“Heels! Heels! Heels!,” Sales shouted as she watched. “Don’t turn them.” A few moments later, after more watching, she said, “Overall, it’s sluggish.” Then, the issue was beat; by voice and feet, Sales stressed a one-through-eight rhythm. “That’s better,” she responded to a more precisely danced repeat. “Watch those arms,” she next warned. “Don’t sag. Don’t look down. Look out.” The rigorous dancing continued. So, did the requests and demands from Sales: “Reach. Stretch.” “Sweep the arm.” “Think before you move.”
It was a workout, to be sure.
Meanwhile, Constance Dinapoli focused on another group of dancers rehearsing a portion of “Company B.” Dinapoli danced in the premiere of the ballet when she was a member of the Paul Taylor Dance Company. She’s now on the faculty at George Mason University but also a busy specialist staging Taylor’s works around the world.
“I spent time with Paul this summer,” she told me, “and took part in his 81st birthday party on Long Island. He’s still terrific. When we first did ‘Company B’ in the early 1990s, we were between the Persian Gulf situation and the Iraq War. Paul felt for the troops going off to war and the women left behind. He instilled that feeling in the ballet.”
To the young man soloing in steps choreographed for the Andrews Sisters’ “Tico Tico,” Dinapoli both enunciated and demonstrated a continuing stream of suggestions.
“You want to be the soldier going in and out of bad memories,” she advised. “I need to see that contrast. Let your body reflect the control and then the loss of it. Go from cool to jerky. Make us feel you’re here, and then, as shell-shocked, you’re somewhere else.” The dancer obliged.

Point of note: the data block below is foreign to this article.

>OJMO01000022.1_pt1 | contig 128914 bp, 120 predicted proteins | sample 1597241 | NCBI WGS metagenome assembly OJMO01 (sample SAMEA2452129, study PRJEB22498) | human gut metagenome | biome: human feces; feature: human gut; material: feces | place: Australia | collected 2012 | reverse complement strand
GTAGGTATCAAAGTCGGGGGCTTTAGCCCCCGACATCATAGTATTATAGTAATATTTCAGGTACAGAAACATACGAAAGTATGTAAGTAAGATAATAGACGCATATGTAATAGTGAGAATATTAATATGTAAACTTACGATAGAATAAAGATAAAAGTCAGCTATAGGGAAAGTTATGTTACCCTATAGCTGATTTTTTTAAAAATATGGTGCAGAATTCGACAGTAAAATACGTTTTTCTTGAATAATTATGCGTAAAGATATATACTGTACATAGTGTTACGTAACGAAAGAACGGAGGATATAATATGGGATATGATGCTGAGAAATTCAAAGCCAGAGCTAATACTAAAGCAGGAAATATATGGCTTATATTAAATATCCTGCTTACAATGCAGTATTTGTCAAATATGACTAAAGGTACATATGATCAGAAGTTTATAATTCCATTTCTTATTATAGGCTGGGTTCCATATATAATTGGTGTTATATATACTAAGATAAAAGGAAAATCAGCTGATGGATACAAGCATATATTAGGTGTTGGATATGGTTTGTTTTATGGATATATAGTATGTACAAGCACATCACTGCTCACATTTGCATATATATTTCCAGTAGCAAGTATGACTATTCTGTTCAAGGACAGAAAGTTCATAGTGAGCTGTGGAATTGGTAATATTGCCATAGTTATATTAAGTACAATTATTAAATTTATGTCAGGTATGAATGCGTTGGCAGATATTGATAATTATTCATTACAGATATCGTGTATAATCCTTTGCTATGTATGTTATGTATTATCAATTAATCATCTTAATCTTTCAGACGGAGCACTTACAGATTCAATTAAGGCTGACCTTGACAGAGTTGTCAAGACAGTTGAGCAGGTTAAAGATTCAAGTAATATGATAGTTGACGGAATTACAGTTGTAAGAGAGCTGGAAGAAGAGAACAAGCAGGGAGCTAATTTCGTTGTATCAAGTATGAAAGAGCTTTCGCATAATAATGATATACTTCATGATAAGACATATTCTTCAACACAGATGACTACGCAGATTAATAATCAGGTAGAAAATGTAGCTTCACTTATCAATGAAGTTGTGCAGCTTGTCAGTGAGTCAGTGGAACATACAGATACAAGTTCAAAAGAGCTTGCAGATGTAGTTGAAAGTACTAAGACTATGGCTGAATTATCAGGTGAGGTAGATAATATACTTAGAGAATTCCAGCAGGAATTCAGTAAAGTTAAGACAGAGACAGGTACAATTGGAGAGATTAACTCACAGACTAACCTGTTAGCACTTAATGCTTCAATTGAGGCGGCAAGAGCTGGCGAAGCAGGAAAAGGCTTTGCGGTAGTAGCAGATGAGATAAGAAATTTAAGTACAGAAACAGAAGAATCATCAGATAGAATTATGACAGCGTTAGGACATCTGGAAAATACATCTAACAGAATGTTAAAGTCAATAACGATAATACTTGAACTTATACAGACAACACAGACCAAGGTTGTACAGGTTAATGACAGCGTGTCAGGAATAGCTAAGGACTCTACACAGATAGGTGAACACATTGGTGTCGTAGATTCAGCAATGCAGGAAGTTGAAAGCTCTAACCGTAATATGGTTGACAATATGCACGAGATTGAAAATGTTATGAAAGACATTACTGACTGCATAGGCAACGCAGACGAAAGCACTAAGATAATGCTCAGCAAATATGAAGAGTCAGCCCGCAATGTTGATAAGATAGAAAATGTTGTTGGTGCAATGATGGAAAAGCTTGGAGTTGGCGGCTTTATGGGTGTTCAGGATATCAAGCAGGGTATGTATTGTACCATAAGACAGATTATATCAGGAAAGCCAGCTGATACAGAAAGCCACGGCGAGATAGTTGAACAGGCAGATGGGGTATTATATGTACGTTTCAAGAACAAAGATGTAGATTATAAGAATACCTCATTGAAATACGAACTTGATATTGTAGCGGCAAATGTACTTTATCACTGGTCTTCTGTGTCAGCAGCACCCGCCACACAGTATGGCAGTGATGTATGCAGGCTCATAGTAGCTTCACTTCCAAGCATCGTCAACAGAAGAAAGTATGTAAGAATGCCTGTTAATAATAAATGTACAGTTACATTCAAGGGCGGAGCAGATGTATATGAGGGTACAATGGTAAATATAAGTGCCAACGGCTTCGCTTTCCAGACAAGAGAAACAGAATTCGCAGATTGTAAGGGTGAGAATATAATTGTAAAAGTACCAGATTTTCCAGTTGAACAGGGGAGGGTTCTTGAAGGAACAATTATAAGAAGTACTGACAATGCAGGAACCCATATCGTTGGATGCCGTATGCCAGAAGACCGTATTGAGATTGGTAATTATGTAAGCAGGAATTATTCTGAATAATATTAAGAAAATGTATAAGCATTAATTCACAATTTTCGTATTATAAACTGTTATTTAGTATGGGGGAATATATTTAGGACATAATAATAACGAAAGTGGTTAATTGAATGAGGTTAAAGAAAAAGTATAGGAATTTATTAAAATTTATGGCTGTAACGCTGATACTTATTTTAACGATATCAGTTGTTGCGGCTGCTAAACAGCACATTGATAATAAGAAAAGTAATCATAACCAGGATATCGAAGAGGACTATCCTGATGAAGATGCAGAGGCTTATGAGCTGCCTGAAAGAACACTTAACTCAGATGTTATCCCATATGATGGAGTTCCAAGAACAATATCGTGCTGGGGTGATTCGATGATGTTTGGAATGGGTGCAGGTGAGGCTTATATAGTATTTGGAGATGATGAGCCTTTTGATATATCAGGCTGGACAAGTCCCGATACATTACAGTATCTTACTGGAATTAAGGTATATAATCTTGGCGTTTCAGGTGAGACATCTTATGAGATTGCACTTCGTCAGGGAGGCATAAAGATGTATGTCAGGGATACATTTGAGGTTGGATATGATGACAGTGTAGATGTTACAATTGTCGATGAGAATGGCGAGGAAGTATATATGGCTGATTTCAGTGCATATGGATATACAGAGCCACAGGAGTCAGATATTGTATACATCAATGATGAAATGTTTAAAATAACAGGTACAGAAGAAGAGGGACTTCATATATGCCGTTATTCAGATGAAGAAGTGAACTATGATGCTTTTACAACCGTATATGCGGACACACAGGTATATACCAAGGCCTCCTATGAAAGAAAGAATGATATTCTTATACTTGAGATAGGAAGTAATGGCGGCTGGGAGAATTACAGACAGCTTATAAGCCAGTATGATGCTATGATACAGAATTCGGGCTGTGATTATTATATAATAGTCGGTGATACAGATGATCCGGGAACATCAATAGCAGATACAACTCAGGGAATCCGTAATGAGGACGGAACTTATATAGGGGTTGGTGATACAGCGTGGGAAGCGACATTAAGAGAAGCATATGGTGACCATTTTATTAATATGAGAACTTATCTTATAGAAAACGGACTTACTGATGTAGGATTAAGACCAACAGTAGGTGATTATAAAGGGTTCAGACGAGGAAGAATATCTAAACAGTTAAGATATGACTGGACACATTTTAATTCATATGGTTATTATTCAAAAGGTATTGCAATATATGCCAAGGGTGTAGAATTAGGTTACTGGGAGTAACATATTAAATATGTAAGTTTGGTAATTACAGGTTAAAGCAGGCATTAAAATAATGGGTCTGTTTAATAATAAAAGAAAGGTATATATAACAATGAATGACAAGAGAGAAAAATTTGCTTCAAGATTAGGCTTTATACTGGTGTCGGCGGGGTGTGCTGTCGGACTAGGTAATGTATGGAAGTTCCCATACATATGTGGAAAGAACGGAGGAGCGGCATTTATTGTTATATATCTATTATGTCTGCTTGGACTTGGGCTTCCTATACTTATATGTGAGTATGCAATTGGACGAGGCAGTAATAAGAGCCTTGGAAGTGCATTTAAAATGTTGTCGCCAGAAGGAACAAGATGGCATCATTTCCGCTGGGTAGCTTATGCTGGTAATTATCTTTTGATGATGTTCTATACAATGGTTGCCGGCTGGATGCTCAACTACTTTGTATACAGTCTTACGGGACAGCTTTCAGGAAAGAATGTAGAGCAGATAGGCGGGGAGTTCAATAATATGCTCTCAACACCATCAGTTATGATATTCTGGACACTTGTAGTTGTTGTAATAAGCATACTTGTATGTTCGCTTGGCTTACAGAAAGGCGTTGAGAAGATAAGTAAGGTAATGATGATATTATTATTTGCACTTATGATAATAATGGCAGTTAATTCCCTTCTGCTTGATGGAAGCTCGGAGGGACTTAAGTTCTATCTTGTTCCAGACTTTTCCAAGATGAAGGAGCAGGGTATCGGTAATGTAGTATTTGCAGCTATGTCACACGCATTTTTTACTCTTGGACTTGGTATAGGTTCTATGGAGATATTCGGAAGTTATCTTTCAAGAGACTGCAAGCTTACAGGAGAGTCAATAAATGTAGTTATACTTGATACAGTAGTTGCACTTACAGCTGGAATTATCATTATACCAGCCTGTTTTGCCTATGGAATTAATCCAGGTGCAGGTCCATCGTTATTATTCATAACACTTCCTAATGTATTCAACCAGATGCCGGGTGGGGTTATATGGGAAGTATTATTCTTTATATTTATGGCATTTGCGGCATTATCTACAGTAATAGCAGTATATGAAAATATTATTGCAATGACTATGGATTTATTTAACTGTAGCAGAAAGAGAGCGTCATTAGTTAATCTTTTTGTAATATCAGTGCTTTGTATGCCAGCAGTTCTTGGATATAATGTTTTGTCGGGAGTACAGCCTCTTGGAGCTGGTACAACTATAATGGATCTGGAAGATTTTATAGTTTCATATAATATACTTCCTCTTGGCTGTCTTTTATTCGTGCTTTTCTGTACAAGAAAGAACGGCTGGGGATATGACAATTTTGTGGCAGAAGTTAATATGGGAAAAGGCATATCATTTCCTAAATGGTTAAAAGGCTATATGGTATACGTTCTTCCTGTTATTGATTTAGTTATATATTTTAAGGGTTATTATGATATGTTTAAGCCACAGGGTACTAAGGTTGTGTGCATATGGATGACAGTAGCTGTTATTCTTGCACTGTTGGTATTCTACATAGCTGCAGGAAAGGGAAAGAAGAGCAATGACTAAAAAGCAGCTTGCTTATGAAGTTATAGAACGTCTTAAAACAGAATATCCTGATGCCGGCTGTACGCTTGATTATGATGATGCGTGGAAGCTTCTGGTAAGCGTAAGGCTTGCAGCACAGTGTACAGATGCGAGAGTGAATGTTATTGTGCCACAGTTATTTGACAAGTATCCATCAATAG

Done with him, Dinapoli called on a waiting batch of students, one male and seven females, to take their places for, “Oh, Johnny, Oh, Johnny, How You Can Love.” The dancers began to dance; the instructor, to instruct.
Still elsewhere, Juan-Antonio Rodriguez, a dancer/choreographer brought in to help stage “Dear Frederic,” was putting on his work shoes, getting set to rehearse another set of dancers through portions of that ballet.
“Dwight Rhoden loves steps,” he said during the few moments we had for a chat. “He strives to match Chopin’s notes. The choreography turns playful, whimsical. It fuses traditional and new. A classic line is required, but the dancer, body and self, is given a greater freedom. We’re trying to give the students a more comfortable feel about that.” Then, off Rodriguez rushed to carry out his duties.
“We’re all working hard, and the students are catching on,” said Michael Vernon, summarizing the welter of activity. “We’ll be ready.”
The hard work will continue when IU ballet stages “The Nutcracker,” Dec. 2-4, and “The Sleeping Beauty,” March 23-24.
If you go
Who and What: IU Ballet Theater presents its fall ballet, “Steps in Time,” a triple-header that includes Balanchine’s “Concerto Barocco,” to music of Bach; Dwight Rhoden’s “Dear Frederic,” to music of Chopin, and “Company B,” to songs of the Andrews Sisters.
When: Friday and Saturday evenings at 8
Where: Musical Arts Center, 101 N. Jordan Ave., on the IU Bloomington campus
Tickets: Reserved seating, $12-$20 for adults; $8-$16 for students; available online at http://music.indiana.edu/opera, or call the box office at 812-855-7433